Automorpic representations of the adele group
The Group 
Let be a commutative ring with unit and let be the group of matrices with entries in and invertible determinant .
Let be the ring of rational adeles, the ring of the finite (rational) adeles and for a prime number let be the field of p-adic numbers. Furthermore, let be the ring of the p-adic integers (see Adele ring).
Define . Both and are locally compact unimodular groups if one equips them with the subspace topologies of respectively .
The group is isomorphic to the group . Here the product is the resctricted product , concerning the compact, open subgroups of . Then locally compact group, if we equip it with the restricted product topology.
The group is isomorphic to the group
and is a locally compact group with the product topology, since and are both locally compact.
Let be the ring . The subgroup
is a maximal compact, open subgroup of and can be thought of as a subgroup of , when we consider the embedding .
We define as the center of , that means is the group of all diagonal matrices of the form , where . We think of as a subgroup of since we can embed the group by .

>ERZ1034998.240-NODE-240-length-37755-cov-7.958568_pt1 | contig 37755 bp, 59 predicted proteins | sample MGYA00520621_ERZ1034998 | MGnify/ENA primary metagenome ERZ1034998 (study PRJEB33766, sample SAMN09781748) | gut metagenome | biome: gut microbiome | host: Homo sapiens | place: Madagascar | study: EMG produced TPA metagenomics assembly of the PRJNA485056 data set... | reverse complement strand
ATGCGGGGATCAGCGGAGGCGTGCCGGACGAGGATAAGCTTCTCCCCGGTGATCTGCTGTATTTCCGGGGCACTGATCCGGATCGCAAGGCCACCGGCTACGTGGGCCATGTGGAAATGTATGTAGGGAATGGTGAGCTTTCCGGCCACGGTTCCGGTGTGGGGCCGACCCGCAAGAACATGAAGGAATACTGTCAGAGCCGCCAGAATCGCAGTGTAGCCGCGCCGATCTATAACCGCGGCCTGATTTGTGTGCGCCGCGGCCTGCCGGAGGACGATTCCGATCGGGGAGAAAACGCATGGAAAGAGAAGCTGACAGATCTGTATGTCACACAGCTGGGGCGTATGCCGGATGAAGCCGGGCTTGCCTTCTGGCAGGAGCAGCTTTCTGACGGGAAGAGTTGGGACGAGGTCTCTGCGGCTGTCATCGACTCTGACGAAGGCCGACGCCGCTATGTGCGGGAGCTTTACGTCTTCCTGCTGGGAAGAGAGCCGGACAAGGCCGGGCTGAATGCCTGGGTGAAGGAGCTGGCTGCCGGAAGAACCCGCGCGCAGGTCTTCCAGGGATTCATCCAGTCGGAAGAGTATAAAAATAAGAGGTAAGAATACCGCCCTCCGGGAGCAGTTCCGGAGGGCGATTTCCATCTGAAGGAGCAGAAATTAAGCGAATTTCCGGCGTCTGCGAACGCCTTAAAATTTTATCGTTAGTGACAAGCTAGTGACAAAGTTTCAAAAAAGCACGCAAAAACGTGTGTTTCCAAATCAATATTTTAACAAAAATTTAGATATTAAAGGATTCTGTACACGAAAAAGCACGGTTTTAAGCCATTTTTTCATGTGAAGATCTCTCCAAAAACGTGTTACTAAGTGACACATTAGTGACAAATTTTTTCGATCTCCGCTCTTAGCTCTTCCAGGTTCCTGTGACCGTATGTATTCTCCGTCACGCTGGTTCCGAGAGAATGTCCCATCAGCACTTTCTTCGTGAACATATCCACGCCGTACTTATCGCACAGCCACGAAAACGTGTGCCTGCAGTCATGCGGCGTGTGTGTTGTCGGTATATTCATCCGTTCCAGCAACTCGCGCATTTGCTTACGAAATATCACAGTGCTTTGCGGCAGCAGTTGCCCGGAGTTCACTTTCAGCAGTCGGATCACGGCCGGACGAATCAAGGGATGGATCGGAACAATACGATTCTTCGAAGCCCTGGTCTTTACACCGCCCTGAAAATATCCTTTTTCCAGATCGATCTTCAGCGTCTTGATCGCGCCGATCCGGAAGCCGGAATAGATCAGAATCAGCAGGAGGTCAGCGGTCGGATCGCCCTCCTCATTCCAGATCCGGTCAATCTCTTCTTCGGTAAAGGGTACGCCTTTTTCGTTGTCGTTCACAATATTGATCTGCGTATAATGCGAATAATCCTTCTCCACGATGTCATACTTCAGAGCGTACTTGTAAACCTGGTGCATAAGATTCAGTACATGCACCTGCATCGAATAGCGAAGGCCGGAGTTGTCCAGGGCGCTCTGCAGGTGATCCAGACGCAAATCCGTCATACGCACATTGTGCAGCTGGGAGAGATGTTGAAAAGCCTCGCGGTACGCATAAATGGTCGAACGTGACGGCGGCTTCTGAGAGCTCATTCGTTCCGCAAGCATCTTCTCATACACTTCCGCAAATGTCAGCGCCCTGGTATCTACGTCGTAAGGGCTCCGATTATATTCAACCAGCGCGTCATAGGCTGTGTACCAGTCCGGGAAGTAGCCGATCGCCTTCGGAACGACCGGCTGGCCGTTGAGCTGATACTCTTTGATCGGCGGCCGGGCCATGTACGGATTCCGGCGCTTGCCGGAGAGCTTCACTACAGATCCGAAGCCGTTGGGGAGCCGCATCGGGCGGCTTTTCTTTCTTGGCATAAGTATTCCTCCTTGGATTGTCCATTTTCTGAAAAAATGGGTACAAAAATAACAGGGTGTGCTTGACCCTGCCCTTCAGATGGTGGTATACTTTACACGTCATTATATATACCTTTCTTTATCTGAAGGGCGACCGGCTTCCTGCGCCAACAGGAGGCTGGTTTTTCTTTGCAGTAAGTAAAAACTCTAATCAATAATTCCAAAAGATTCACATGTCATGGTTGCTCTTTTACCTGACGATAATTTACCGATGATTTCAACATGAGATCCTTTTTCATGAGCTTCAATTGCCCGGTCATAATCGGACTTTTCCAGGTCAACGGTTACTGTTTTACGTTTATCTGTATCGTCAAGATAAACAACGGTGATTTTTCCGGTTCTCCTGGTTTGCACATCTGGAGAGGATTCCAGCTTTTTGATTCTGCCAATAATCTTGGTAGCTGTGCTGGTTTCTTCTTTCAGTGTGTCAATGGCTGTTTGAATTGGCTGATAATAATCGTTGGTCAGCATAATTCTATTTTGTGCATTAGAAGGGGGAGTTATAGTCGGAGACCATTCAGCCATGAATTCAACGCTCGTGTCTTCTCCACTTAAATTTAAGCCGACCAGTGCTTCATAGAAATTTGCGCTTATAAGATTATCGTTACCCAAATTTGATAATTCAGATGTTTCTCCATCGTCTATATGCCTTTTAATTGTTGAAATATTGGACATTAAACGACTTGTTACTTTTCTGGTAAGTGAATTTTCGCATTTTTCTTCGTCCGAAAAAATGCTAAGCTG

The group is embedded diagonally in , which is possible, since all four entries of a can only have finite amount of prime divisors and therefore for all but finitely many prime numbers .
Let be the group of all with . (see Adele Ring for a definition of the absolute value of an Idele). One can easily calculate, that is a subgroup of .
With the one-to-one map we can identify the groups and with each other.
The group is dense in and discrete in . The Quotient is not compact but has finite Haar-measure.
Therefore, is a lattice of , similar to the classical case of the modular group and . By harmonic analysis one also gets that is unimodular.
Adelisation of Cuspforms
We now want to embed the classical Maass cusp forms of weight 0 for the modular group into . This can be achieved with the "strong approximationtheorem", which states, that the map
is a - equivariant homeomorphism. So we get
Maass cuspforms of weight 0 for modular group can be embedded into
By the strong approximation theorem this space is unitary isomorphic to
which is a subspace of .
In the same way one can embed the classical holomorphic cusp forms. With a small generalization of the approximation theorem, one can embed all Maass cusp forms (as well as the holomorphic cuspforms) of any weight for any congruence subgroup in .